2.     In accordance with the ADEA and the OWBPA, Executive understands that his release of Claims in this Post-Employment Release is subject to the following special procedures: Executive may not execute this Post-Employment Release before October 1, 2016, and Executive has twenty-one (21) days from October 1, 2016, to consider the provisions of the Agreement and this Post-Employment Release and execute this Post-Employment Release (the “Post-Employment Release Review Period”). To the extent Executive executes this Post-Employment Release prior to the end of this Post-Employment Release Review Period, Executive hereby knowingly and voluntarily waives the remainder of this twenty-one (21) day period.

 

3.     By signing below, Executive acknowledges and agrees that he (i) has carefully read and fully understands all of the provisions of this Post-Employment Release; (ii) knowingly and voluntarily agrees to all of the terms and conditions set forth in this Post-Employment Release; (iii) knowingly and voluntarily agrees to be legally bound by this Post-Employment Release; (iv) has been advised to consult with an attorney prior to executing this Post-Employment Release; (v) has full power to release the Claims under Paragraph 1 of this Post-Employment Release; and (vi) has not assigned or otherwise transferred any such Claims to any other individual or entity.

 

4.     If Executive executes this Post-Employment Release, he acknowledges that he will have seven (7) days from the date he executes this Post-Employment Release to revoke this Post-Employment Release by providing written notice of such revocation to the Company’s outside counsel, Richard J. Rabin, by email (with “read” receipt), facsimile (with proof of successful transmission), or overnight delivery (via UPS or FedEx, with confirmation of delivery as confirmed by such carrier), at the following address: Richard J. Rabin, Akin Gump, Strauss, Hauer, & Feld LLP, One Bryant Park, New York, New York, 10036, (tel.) 212.872.1086, (fax) 212.872.1002, (email) rrabin@akingump.com. If Executive does not revoke this Post-Employment Release within seven (7) days of the date he timely executes it, this Post-Employment Release will become fully binding, effective, enforceable, and irrevocable on the eighth (8th) calendar day after the day Executive executes this Post-Employment Release (the “Post-Employment Release Effective Date”).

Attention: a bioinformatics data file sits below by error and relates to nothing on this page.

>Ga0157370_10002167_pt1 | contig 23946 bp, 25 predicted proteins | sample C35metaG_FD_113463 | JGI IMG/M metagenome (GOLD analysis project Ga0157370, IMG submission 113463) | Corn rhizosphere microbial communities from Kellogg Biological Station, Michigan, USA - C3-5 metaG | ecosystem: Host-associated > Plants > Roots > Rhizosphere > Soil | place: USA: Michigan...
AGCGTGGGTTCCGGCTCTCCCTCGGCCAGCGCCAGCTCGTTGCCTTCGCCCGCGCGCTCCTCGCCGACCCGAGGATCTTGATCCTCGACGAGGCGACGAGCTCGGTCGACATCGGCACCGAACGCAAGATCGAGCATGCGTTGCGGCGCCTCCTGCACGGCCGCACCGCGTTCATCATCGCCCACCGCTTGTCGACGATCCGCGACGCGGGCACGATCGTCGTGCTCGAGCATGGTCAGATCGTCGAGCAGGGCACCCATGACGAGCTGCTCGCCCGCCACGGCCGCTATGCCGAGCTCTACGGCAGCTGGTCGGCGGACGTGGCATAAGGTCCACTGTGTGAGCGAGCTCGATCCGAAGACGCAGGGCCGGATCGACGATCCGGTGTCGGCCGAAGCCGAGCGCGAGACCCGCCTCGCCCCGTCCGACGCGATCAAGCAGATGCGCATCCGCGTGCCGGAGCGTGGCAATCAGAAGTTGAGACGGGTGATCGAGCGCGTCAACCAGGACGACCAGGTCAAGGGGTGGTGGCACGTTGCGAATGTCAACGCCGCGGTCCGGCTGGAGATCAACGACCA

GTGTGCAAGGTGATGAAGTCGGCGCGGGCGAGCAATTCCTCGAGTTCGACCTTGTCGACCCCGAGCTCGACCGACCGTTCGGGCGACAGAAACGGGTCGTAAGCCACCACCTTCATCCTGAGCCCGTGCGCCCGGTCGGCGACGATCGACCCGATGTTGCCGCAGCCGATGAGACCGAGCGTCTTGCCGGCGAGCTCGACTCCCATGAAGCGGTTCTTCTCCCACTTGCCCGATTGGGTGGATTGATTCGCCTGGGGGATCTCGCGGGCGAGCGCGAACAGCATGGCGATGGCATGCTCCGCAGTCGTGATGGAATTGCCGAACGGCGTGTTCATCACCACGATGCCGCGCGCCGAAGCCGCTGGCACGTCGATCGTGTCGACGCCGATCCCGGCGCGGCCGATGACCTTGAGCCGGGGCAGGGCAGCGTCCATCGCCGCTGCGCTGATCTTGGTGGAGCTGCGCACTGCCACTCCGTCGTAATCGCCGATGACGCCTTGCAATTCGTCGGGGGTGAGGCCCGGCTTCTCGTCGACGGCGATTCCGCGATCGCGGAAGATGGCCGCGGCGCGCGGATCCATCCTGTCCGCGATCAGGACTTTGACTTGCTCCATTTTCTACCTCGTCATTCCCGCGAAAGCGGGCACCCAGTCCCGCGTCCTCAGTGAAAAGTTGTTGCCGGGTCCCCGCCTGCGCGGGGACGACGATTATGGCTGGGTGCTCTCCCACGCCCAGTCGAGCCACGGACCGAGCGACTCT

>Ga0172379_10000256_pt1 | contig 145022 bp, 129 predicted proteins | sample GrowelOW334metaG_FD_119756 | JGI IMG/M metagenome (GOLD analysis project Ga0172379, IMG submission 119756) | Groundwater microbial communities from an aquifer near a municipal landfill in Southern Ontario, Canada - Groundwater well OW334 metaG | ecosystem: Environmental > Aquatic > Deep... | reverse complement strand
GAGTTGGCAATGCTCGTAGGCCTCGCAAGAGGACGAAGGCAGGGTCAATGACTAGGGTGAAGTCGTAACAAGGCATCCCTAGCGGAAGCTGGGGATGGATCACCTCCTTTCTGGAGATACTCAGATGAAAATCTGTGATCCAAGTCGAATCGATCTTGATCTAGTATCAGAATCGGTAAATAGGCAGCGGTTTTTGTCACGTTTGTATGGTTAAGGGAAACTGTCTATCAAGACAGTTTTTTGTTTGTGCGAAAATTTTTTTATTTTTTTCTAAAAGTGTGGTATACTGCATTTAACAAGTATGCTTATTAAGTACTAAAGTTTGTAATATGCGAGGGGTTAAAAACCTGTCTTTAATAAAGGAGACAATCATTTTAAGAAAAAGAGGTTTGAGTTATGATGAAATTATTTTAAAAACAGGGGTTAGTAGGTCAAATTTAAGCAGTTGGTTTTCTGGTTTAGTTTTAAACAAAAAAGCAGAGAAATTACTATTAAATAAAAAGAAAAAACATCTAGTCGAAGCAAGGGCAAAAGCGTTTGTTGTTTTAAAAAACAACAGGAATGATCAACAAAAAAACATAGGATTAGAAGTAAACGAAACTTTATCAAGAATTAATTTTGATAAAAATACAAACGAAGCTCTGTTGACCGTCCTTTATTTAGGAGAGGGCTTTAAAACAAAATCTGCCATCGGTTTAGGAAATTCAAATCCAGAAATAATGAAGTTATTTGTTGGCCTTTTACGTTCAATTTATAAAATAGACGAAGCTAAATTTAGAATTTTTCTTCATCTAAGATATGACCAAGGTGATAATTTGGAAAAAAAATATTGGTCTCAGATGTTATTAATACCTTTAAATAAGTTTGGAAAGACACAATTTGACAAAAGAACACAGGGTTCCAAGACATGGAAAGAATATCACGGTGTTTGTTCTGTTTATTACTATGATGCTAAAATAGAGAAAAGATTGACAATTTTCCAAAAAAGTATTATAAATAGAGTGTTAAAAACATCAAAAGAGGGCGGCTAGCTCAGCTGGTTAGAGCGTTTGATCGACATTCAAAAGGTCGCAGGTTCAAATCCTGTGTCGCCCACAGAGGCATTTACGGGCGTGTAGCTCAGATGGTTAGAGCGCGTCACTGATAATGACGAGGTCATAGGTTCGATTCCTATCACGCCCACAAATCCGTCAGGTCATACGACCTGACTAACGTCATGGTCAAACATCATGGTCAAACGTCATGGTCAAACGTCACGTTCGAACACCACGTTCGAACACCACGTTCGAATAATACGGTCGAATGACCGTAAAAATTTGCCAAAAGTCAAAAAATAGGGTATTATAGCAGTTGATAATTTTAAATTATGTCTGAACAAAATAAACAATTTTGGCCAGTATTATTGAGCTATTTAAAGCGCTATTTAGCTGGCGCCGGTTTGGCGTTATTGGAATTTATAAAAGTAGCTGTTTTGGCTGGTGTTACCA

5.     For avoidance of doubt, should Executive fail to timely execute this Post-Employment Release as provided in Paragraph 2 of this Post-Employment Release, or should Executive timely revoke this Post-Employment Release after executing it, then (A) the Company’s obligations under Section 2(c)(i)(A), Section 2(c)(i)(B), Section 2(c)(i)(C), and Section 2(c)(i)(D) of the Agreement shall be null and void and of no force or effect, (B) Executive shall instead receive the payment set forth in Section 2(c)(ii) of the Agreement, and (C) the remainder of the Agreement (other than Section 2(c)(i)(A), Section 2(c)(i)(B), Section 2(c)(i)(C), and Section 2(c)(i)(D) of the Agreement) shall remain fully binding, enforceable, and irrevocable. For further avoidance of doubt, should Executive timely execute this Post-Employment Release and not timely revoke it, (X) the Company’s obligations under Section 2(c)(i)(A), Section 2(c)(i)(B), Section 2(c)(i)(C), and Section 2(c)(i)(D) of the Agreement will be in full force and effect, (Y) Eagle International’s obligation under Section 2(c)(ii) shall be null and void and of no force or effect, and (Z) the remainder of the Agreement (other than Section 2(c)(ii) of the Agreement) shall remain fully binding, enforceable, and irrevocable.